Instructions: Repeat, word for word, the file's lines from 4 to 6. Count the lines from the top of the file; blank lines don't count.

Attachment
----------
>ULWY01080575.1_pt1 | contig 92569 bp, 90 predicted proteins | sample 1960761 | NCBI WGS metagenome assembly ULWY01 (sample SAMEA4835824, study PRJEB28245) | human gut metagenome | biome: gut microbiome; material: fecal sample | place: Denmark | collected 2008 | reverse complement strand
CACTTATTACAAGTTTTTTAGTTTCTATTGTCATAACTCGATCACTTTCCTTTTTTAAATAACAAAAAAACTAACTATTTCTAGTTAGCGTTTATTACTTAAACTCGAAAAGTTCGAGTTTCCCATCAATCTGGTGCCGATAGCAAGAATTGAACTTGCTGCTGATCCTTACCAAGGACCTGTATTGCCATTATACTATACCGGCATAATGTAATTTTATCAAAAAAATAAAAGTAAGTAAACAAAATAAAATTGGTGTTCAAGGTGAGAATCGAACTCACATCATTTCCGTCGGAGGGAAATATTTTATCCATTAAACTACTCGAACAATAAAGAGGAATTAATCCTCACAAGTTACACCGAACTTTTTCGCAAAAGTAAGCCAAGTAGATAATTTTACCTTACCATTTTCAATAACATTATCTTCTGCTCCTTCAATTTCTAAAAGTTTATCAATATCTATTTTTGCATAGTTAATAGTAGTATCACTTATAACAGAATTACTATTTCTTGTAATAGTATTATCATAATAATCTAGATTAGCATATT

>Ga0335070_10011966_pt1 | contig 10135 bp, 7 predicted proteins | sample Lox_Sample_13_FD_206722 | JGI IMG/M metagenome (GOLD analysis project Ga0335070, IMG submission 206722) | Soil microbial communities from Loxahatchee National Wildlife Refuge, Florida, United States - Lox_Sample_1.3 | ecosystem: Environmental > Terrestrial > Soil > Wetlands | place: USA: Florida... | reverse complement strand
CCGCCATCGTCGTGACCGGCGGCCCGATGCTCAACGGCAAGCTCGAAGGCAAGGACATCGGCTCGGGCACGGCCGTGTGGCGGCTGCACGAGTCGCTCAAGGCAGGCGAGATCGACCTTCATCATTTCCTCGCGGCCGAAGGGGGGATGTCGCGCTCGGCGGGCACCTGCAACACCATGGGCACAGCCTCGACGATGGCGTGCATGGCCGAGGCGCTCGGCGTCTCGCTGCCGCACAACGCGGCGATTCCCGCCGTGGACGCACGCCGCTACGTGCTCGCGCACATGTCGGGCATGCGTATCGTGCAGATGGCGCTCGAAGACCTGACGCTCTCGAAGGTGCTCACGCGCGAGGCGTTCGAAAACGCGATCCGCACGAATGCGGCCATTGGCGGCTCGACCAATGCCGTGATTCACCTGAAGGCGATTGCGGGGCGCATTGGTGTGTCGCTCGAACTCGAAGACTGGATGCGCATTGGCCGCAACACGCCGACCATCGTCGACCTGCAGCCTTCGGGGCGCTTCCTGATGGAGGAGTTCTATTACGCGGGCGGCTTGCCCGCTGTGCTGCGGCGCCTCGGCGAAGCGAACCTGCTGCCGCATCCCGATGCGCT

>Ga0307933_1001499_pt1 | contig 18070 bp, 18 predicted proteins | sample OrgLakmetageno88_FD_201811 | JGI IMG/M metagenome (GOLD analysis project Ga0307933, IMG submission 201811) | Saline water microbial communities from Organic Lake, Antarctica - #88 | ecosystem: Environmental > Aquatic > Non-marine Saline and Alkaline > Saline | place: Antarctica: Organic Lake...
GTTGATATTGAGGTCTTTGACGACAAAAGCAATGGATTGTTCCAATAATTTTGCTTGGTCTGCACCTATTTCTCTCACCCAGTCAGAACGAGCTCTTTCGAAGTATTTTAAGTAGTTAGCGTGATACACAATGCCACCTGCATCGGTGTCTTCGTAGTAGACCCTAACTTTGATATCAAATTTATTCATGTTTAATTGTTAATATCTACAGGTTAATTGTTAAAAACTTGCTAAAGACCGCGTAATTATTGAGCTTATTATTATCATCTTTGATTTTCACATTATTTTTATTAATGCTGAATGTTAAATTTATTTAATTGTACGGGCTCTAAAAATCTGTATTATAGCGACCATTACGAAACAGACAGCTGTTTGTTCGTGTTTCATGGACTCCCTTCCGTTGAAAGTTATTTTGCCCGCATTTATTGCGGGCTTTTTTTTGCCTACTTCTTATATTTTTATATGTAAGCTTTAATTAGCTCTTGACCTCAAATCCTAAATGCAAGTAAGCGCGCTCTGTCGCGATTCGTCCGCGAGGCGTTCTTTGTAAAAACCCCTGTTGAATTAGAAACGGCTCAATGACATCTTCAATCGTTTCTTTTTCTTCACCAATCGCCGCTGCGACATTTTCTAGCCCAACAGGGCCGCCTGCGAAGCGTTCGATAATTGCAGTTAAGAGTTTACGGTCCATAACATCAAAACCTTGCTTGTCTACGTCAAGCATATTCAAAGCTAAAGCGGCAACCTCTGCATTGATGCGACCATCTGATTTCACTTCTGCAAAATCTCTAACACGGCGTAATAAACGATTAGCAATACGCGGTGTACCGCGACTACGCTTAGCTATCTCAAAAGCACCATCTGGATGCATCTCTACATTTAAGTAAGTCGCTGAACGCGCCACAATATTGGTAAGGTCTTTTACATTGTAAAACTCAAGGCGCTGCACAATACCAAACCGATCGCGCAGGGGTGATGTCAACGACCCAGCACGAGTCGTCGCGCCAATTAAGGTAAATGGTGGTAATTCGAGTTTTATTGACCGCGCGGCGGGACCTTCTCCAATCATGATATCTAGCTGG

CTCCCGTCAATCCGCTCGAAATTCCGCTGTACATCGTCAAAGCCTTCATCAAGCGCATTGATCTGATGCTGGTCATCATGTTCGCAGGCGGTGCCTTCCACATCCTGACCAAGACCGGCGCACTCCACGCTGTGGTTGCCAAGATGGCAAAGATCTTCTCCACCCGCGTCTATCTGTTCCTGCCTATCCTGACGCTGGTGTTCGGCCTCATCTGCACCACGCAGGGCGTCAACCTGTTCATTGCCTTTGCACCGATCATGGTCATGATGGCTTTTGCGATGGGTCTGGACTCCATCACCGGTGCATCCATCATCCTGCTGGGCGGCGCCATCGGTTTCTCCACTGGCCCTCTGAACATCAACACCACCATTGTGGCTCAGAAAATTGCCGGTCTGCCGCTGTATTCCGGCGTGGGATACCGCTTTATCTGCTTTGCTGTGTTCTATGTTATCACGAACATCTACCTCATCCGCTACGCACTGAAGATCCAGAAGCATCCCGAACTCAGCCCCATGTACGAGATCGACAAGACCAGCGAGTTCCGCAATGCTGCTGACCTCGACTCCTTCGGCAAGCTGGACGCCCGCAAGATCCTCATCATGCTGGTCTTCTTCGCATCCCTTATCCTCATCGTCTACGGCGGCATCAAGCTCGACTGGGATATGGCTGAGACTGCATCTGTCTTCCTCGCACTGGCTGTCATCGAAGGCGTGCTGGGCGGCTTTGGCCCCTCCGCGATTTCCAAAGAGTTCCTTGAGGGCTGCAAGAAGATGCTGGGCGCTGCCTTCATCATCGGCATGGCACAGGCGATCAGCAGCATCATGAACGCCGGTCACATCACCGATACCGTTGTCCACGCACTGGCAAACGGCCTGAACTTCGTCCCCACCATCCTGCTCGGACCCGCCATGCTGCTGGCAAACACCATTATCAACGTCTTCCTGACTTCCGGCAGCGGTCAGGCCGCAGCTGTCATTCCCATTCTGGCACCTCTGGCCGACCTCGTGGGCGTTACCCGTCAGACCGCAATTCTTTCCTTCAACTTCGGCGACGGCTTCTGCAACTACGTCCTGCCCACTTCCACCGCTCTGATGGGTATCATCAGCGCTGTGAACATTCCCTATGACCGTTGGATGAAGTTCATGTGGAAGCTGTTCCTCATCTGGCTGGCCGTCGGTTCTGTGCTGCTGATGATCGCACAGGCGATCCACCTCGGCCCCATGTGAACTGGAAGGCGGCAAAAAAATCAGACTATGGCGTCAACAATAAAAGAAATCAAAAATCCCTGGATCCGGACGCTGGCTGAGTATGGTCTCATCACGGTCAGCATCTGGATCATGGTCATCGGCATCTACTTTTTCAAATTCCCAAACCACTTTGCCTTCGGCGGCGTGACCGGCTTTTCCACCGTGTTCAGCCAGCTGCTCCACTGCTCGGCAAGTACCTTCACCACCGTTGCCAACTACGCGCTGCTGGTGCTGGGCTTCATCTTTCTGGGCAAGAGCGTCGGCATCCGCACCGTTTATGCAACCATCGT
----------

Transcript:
CCGCCATCGTCGTGACCGGCGGCCCGATGCTCAACGGCAAGCTCGAAGGCAAGGACATCGGCTCGGGCACGGCCGTGTGGCGGCTGCACGAGTCGCTCAAGGCAGGCGAGATCGACCTTCATCATTTCCTCGCGGCCGAAGGGGGGATGTCGCGCTCGGCGGGCACCTGCAACACCATGGGCACAGCCTCGACGATGGCGTGCATGGCCGAGGCGCTCGGCGTCTCGCTGCCGCACAACGCGGCGATTCCCGCCGTGGACGCACGCCGCTACGTGCTCGCGCACATGTCGGGCATGCGTATCGTGCAGATGGCGCTCGAAGACCTGACGCTCTCGAAGGTGCTCACGCGCGAGGCGTTCGAAAACGCGATCCGCACGAATGCGGCCATTGGCGGCTCGACCAATGCCGTGATTCACCTGAAGGCGATTGCGGGGCGCATTGGTGTGTCGCTCGAACTCGAAGACTGGATGCGCATTGGCCGCAACACGCCGACCATCGTCGACCTGCAGCCTTCGGGGCGCTTCCTGATGGAGGAGTTCTATTACGCGGGCGGCTTGCCCGCTGTGCTGCGGCGCCTCGGCGAAGCGAACCTGCTGCCGCATCCCGATGCGCT

>Ga0307933_1001499_pt1 | contig 18070 bp, 18 predicted proteins | sample OrgLakmetageno88_FD_201811 | JGI IMG/M metagenome (GOLD analysis project Ga0307933, IMG submission 201811) | Saline water microbial communities from Organic Lake, Antarctica - #88 | ecosystem: Environmental > Aquatic > Non-marine Saline and Alkaline > Saline | place: Antarctica: Organic Lake...
GTTGATATTGAGGTCTTTGACGACAAAAGCAATGGATTGTTCCAATAATTTTGCTTGGTCTGCACCTATTTCTCTCACCCAGTCAGAACGAGCTCTTTCGAAGTATTTTAAGTAGTTAGCGTGATACACAATGCCACCTGCATCGGTGTCTTCGTAGTAGACCCTAACTTTGATATCAAATTTATTCATGTTTAATTGTTAATATCTACAGGTTAATTGTTAAAAACTTGCTAAAGACCGCGTAATTATTGAGCTTATTATTATCATCTTTGATTTTCACATTATTTTTATTAATGCTGAATGTTAAATTTATTTAATTGTACGGGCTCTAAAAATCTGTATTATAGCGACCATTACGAAACAGACAGCTGTTTGTTCGTGTTTCATGGACTCCCTTCCGTTGAAAGTTATTTTGCCCGCATTTATTGCGGGCTTTTTTTTGCCTACTTCTTATATTTTTATATGTAAGCTTTAATTAGCTCTTGACCTCAAATCCTAAATGCAAGTAAGCGCGCTCTGTCGCGATTCGTCCGCGAGGCGTTCTTTGTAAAAACCCCTGTTGAATTAGAAACGGCTCAATGACATCTTCAATCGTTTCTTTTTCTTCACCAATCGCCGCTGCGACATTTTCTAGCCCAACAGGGCCGCCTGCGAAGCGTTCGATAATTGCAGTTAAGAGTTTACGGTCCATAACATCAAAACCTTGCTTGTCTACGTCAAGCATATTCAAAGCTAAAGCGGCAACCTCTGCATTGATGCGACCATCTGATTTCACTTCTGCAAAATCTCTAACACGGCGTAATAAACGATTAGCAATACGCGGTGTACCGCGACTACGCTTAGCTATCTCAAAAGCACCATCTGGATGCATCTCTACATTTAAGTAAGTCGCTGAACGCGCCACAATATTGGTAAGGTCTTTTACATTGTAAAACTCAAGGCGCTGCACAATACCAAACCGATCGCGCAGGGGTGATGTCAACGACCCAGCACGAGTCGTCGCGCCAATTAAGGTAAATGGTGGTAATTCGAGTTTTATTGACCGCGCGGCGGGACCTTCTCCAATCATGATATCTAGCTGG